"It's a race against the clock – we have to eliminate it before malaria becomes untreatable again and we see a lot of deaths. If I'm honest, I'm quite worried."

Also commenting on the above was Michael Chaw of the Wellcome Trust medical research charity, who hypothesised that the latest malaria strain could see the number of people dying from drug resistant infections every year (currently 700,000 globally) "increase to millions of people by 2050" if nothing is done.

If you are travelling abroad and are worried about malaria, here are some simple steps you can take to reduce risk.

Check whether you need to take prevention tablets

Use a strong insect repellent,

 make sure you keep your arms and legs covered

keep all windows and doors closed

use a mosquito net when sleeping

It's important not to panic. If you are concerned about travelling to a country where there is a risk of malaria, consult your doctor or read the NHS's Fit For Travel advice.

Malaria killed about 440,000 people—mostly young children—last year, but a new drug candidate may help fight the disease.

Scientists are now ready to test the compound, which literally blows up malaria parasites in the blood stream, in people, says Spencer Knapp, a chemistry professor at Rutgers University.

Malaria is particularly lethal to children under five, who accounted for 70 percent of the roughly 440,000 deaths.

“That’s actually a very exciting development. The drugs that are out there are starting to encounter resistance, so this is a new drug candidate just now entering trials. We don’t know how effective it will be yet in humans.”

The compound, code-named SJ733, works in a new way, says Knapp, who first prepared the chemical in his lab. It binds to a malaria parasite protein that serves as a sodium (salt) pump. The pump is designed to get rid of sodium, but the compound blocks or interferes with the protein, and sodium ions build up. That allows water to rush in, blowing up the parasite inside human blood cells.

[Eave tubes kill mosquitoes as they try to get inside]

Malaria, a mosquito-borne disease, can make people very sick. Fever, chills, and flu-like illness are common symptoms, according to the US Centers for Disease Control and Prevention. More severe cases of malaria can lead to seizures, coma, severe anemia, acute respiratory distress, kidney failure, and other problems.

The United States was deemed malaria-free in 1949, according to the CDC. But last year, an estimated 214 million people worldwide contracted malaria, according to the World Health Organization. The scourge is particularly lethal to children under five, who accounted for 70 percent of the roughly 440,000 deaths.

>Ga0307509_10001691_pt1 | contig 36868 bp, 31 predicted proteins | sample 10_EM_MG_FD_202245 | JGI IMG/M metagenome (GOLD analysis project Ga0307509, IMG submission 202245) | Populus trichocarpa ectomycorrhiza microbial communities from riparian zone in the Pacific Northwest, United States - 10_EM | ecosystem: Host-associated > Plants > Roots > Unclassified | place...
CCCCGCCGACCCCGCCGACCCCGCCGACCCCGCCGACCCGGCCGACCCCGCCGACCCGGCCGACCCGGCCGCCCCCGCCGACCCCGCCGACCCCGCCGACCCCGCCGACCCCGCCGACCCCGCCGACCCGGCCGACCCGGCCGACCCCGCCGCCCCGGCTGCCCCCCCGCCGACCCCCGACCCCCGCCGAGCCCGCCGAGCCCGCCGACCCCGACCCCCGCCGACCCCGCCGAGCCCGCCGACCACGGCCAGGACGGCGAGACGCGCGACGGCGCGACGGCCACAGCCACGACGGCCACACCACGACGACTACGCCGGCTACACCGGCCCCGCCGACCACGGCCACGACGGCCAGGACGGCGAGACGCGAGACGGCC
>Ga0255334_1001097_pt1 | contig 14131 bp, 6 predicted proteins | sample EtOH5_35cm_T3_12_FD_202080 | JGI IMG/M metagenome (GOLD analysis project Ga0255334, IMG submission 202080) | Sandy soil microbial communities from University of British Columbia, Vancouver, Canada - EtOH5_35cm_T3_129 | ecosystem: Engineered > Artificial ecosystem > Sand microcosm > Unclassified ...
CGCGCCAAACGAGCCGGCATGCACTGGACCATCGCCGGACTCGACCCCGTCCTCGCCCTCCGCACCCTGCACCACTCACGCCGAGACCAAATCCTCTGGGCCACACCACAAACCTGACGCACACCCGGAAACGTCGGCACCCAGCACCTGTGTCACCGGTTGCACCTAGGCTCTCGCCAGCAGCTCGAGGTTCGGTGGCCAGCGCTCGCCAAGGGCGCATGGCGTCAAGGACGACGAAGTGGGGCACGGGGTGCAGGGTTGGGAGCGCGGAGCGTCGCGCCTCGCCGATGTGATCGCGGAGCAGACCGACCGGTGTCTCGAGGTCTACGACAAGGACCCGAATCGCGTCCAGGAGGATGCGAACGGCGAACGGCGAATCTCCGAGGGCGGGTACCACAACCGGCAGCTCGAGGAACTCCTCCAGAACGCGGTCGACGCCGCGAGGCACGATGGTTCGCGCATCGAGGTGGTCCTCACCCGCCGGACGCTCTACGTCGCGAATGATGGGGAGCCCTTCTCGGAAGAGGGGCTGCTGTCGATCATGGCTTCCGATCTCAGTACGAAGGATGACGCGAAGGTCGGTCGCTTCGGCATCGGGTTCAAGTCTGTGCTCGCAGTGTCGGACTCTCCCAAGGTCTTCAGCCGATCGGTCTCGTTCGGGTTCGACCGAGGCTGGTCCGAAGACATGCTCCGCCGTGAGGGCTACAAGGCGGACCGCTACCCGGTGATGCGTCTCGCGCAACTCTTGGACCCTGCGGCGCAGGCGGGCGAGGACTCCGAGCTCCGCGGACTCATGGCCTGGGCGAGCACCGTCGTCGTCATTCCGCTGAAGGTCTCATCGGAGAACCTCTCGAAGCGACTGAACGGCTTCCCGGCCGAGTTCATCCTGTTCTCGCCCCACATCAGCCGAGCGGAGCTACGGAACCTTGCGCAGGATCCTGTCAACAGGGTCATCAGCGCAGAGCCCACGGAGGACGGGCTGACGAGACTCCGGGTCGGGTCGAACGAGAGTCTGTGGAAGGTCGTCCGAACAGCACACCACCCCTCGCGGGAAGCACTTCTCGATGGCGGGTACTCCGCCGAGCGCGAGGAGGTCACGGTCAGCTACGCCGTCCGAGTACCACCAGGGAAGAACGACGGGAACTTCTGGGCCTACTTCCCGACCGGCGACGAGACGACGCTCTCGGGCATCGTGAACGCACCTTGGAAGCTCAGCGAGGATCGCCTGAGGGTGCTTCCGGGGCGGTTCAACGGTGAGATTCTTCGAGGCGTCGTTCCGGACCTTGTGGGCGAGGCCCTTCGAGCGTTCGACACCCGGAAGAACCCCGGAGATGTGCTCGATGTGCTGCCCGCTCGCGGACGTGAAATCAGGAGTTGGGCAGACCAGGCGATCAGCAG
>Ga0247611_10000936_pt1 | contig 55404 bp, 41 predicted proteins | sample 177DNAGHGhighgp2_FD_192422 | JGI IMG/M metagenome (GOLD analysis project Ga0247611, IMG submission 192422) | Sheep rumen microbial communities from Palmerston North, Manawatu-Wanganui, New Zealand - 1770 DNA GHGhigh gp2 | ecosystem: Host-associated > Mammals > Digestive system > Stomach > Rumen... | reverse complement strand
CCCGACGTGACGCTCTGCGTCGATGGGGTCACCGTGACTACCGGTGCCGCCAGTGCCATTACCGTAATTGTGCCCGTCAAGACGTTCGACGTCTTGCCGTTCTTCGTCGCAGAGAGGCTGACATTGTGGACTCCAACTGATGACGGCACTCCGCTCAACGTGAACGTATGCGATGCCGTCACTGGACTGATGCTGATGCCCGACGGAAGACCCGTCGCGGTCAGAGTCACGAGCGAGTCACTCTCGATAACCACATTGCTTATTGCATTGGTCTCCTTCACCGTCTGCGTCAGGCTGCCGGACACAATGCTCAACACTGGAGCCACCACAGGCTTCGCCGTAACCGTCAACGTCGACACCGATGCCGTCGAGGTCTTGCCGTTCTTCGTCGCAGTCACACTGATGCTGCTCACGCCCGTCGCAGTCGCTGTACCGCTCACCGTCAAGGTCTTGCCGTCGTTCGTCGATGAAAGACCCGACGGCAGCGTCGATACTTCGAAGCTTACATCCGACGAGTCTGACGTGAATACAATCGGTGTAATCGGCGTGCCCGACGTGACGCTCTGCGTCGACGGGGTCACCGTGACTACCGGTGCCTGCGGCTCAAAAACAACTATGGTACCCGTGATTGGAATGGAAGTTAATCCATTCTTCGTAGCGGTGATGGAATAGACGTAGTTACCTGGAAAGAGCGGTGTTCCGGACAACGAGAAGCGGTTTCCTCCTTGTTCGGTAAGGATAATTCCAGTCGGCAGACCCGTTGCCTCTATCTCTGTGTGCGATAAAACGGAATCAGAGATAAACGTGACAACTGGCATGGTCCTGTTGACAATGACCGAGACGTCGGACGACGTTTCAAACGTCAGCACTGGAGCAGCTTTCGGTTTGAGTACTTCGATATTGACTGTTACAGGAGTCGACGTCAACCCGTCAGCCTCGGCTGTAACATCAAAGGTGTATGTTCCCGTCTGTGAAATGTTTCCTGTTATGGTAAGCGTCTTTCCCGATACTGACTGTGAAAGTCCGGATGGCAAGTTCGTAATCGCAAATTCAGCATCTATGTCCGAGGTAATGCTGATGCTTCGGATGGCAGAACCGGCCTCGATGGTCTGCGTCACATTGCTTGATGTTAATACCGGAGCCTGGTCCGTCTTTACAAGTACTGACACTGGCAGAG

Africa is essentially ground-zero for malaria. Last year, 88 percent of malaria cases and 90 percent of deaths linked to the disease were there.

The good new is malaria cases and deaths have dropped significantly in recent years. Between 2000 and 2015, new malaria cases fell 37 percent globally and 42 percent in Africa. Malaria death rates plunged by 60 percent globally and 66 percent in Africa.

[Scientists prove they can edit mosquito genes]

Three key reasons are greater use of insecticide-treated mosquito nets, indoor spraying and artemisinin-based combination therapies. The latter medicines are very effective against P. falciparum, the deadliest and most common malaria parasite.

Large amounts of SJ733—4 kilograms or 8.8 pounds—were  synthesized by contract for the clinical trials. The compound has been tested successfully in preclinical safety studies, with no side effects detected so far.  “There are plenty of compounds that don’t make it through animal studies, but ours has made it through,” Knapp says.

The clinical trials could last as long as two years. During phase 1, SJ733—in the form of pills—will be given to healthy volunteers to assess the safety and pharmacokinetics of the compound. Pharmacokinetics are how drugs are absorbed, distributed, metabolized and eliminated by the body.

Then SJ733 would be tested in two phases of human malaria studies to find out if it works and if it’s safe.

“The thing about malaria is that really, really poor people have it, so the medicine has to be very inexpensive,” Knapp says. “We think that ours is going to be inexpensive.”

Rutgers is co-holder, with St. Jude Children’s Research Hospital in Memphis, Tennessee, and Medicines for Malaria Venture in Geneva, of a pending US patent.

Source: Rutgers University